The Belize National Teachers’ Union (BNTU) has filed a motion in the Supreme Court to challenge the 10 percent salary cut that has taken effect as of June 1st by way of the Public Sector Emoluments and Allowances (Reduction) Regulations, 2021.
The challenge is to have the Court look at specific factors such as the contract that teachers sign upon becoming employed. The basis of the argument appears to be that, under those employment contracts, teachers agree that their salary would be set at a certain pay scales with set amounts. Additionally, the BNTU also intends to argue from the vantage point of relevant human rights conventions that Belize has signed.
Regarding the contracts, it is worth noting that Rule 4 of the new Regulations specifically states: “Notwithstanding anything in any other law, order, award or agreement…the emoluments to be paid to a public officer shall, during the relevant period, be and remain reduced as prescribed in the Schedule.” The reference to any other “agreement” may include the types of contract that the BNTU is referencing in their court challenge.
Fundamentally, the regulation applies to public officers, which is defined in the amendment as “any person appointed under section 106 of the Belize Constitution and includes teachers employed at a government school and government open vote workers.”
The BNTU’s motion comes around the same time that a Ministry of Finance circular memorandum (No. 3 of 2021) (“the memo”) was circulated. Signed by Financial Secretary Joseph Waight and addressed to the Governor-General, the Chief Justice, the Auditor General, the Solicitor General, the Cabinet Secretary, Chief Executive Officers and Heads of Departments, the memo informs of the new pay scale for government employees who earn more than $12,000 per annum.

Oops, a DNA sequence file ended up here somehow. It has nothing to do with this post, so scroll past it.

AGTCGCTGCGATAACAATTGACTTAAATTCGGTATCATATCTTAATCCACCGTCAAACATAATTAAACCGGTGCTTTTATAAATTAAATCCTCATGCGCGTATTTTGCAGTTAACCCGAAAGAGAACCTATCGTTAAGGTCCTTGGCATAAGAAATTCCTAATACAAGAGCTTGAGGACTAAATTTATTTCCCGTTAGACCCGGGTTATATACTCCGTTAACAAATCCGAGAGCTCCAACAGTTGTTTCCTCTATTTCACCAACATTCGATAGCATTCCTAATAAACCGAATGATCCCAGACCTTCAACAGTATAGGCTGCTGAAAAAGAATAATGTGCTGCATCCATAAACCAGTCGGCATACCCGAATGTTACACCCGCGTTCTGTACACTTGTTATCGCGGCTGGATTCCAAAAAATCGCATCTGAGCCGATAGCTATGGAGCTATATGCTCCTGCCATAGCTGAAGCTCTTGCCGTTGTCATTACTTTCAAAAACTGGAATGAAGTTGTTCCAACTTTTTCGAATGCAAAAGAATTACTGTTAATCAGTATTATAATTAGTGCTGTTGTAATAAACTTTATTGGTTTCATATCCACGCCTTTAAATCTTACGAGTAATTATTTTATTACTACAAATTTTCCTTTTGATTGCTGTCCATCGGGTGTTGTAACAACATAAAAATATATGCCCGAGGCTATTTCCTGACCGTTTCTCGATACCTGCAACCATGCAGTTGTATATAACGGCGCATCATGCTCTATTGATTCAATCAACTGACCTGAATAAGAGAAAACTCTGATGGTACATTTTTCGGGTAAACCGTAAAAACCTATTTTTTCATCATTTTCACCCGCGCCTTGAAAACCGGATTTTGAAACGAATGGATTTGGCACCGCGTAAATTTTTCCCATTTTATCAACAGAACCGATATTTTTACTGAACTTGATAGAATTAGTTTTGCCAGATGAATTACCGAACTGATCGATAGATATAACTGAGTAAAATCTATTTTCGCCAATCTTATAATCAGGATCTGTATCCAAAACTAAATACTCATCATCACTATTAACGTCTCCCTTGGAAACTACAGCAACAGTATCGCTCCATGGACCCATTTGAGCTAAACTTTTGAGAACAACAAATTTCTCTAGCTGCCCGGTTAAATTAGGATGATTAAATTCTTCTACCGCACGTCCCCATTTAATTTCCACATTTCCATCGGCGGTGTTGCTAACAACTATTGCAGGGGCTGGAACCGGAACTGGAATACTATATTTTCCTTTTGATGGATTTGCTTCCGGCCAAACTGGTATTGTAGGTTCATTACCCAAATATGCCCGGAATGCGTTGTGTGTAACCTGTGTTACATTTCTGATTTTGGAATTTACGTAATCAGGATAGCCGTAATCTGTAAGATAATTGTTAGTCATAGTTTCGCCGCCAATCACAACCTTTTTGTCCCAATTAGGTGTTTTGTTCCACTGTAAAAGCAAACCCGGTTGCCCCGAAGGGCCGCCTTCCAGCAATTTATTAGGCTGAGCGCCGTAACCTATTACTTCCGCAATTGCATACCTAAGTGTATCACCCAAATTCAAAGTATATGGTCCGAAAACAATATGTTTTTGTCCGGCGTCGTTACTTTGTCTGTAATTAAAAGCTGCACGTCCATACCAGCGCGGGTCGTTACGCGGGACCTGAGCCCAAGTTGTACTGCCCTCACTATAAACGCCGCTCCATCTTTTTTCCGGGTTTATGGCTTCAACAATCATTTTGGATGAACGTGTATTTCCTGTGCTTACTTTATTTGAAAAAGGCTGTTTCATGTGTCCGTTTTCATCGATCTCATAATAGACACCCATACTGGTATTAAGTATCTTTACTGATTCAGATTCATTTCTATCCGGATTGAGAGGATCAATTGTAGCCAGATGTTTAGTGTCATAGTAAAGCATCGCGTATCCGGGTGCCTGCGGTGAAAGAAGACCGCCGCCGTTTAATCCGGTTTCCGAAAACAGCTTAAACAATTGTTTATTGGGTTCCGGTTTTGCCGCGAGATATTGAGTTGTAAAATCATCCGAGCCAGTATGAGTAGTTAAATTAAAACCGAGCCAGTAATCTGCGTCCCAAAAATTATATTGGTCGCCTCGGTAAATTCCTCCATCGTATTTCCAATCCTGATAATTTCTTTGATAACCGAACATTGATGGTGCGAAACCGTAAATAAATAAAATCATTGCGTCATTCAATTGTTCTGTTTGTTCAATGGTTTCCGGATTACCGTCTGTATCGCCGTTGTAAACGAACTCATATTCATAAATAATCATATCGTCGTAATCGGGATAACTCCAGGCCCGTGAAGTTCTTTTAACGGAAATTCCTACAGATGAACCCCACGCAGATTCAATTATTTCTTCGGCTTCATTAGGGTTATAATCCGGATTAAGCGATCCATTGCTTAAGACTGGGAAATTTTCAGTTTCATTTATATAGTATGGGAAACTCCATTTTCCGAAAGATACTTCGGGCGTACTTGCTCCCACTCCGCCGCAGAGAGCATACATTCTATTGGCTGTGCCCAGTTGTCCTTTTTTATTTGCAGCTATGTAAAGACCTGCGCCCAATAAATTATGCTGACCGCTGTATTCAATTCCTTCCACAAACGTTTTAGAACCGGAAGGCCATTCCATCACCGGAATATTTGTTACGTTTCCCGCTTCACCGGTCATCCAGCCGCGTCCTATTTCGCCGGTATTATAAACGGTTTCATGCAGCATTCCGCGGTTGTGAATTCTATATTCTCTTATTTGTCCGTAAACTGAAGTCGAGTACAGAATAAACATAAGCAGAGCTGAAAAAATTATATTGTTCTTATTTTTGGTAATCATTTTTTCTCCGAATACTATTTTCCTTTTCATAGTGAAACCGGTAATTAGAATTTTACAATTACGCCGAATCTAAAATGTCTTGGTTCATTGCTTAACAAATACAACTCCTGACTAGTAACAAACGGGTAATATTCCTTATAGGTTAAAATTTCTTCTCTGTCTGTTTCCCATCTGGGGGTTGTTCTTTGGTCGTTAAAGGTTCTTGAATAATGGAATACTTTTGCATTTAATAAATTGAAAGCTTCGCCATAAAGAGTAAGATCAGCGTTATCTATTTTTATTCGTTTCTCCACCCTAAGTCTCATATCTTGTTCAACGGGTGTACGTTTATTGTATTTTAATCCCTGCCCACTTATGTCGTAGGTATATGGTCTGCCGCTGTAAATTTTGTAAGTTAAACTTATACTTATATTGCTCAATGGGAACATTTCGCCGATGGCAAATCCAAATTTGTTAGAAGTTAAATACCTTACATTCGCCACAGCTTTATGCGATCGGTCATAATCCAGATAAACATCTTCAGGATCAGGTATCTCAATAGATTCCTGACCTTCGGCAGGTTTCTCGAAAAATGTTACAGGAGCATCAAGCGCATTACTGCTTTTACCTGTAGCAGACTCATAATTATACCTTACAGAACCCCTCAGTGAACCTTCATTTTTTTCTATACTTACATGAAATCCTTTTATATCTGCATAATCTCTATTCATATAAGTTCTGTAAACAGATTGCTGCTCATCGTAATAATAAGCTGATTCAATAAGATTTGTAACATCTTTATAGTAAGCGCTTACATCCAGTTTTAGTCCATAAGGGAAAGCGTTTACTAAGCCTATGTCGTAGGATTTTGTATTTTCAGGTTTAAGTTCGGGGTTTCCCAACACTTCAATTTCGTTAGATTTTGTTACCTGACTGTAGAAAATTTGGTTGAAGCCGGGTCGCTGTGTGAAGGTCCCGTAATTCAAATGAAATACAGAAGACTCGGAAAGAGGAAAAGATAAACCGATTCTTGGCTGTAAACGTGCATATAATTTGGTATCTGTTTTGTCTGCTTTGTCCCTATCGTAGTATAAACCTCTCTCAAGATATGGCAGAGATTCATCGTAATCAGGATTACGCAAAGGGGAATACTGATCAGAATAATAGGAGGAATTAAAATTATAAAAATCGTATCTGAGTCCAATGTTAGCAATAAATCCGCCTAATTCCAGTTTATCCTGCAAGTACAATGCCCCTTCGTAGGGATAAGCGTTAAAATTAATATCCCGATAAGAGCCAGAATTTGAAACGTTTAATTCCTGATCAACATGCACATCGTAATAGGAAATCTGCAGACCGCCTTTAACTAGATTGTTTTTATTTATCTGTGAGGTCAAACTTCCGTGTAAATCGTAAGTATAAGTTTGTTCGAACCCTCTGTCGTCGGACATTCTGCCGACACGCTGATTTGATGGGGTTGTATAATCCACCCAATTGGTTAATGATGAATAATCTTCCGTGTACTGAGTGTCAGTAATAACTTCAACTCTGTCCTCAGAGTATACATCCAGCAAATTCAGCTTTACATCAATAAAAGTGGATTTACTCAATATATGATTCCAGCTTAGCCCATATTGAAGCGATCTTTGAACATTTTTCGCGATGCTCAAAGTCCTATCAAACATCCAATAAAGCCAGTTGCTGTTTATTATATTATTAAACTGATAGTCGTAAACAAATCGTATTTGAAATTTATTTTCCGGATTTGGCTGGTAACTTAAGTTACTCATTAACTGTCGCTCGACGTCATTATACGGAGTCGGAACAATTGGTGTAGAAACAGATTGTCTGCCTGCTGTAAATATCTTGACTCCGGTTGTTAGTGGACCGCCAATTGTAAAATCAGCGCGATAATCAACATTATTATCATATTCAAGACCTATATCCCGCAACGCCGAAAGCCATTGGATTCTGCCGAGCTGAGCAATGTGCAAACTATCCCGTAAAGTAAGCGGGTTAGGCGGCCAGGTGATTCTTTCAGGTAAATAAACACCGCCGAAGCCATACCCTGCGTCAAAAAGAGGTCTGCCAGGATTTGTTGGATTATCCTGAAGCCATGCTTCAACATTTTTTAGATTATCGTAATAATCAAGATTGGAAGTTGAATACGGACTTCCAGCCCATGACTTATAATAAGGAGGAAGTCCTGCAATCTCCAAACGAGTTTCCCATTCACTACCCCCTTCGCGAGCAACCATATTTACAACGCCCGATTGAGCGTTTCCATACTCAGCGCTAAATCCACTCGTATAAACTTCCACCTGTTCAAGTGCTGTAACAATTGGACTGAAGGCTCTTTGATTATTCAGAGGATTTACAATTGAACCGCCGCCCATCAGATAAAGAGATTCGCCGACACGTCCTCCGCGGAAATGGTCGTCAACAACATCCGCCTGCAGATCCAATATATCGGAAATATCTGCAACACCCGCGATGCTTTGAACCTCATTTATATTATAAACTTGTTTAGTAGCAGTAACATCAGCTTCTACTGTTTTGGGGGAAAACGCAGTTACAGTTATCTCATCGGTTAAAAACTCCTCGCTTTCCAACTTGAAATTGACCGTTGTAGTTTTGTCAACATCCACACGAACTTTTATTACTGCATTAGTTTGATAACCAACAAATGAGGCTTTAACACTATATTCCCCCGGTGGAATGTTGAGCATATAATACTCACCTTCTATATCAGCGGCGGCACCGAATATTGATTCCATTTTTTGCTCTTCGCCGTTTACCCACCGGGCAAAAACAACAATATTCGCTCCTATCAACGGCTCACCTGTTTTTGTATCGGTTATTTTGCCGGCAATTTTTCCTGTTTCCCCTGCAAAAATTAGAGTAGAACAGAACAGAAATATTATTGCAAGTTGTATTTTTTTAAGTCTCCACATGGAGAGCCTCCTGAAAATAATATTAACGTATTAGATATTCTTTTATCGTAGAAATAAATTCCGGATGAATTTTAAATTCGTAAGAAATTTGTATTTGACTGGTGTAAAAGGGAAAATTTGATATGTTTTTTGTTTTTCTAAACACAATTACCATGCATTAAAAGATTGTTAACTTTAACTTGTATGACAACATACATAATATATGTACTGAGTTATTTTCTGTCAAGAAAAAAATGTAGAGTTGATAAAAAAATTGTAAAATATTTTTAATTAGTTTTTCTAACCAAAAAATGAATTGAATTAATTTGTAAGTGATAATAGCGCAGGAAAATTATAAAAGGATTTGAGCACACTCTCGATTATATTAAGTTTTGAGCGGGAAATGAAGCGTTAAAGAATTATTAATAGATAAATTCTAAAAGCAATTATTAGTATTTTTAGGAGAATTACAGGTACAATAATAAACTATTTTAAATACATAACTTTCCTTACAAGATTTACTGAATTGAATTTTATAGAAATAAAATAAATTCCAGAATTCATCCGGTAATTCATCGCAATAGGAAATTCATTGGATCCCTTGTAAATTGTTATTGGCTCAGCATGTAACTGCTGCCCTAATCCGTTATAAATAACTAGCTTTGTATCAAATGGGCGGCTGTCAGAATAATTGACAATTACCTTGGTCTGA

The memo quotes two new laws: The aforementioned regulations and the Public Sector Emoluments and Allowances Bill, 2021. The latter was passed in the House of Representatives last week and only affected ranking public-sector positions such as the commandant of the Belize Coast Guard, the commander of the Belize Defence Force, the Commissioner of Police and Ministers of Government.
The regulation, however, is consistent with the powers granted at section 106 (3) of the Constitution, which reads:
“Subject to the provisions of this Constitution, the Governor-General, acting in accordance with the advice of the Minister of Ministers responsible for the public service given after consultation with the recognized representatives of the employees or other persons or groups within the public service as may be considered appropriate, may make regulations on any matter relating to, …the fixing of salaries and privileges.”
Senator Smith informed the Reporter on Wednesday that the salaries of some teachers who had gone on strike were affected by that strike even before the salary cut took effect this week and now the BNTU is looking at ways to assist its membership with different fundraising activities. She said that the union has come up with a set of relief proposals that it will share with its Council next week. She explained that the dues that teachers pay to the union aren’t used to offset salary cuts, but instead to mobilize the membership and pay for transportation costs when there are things like the recent strike action.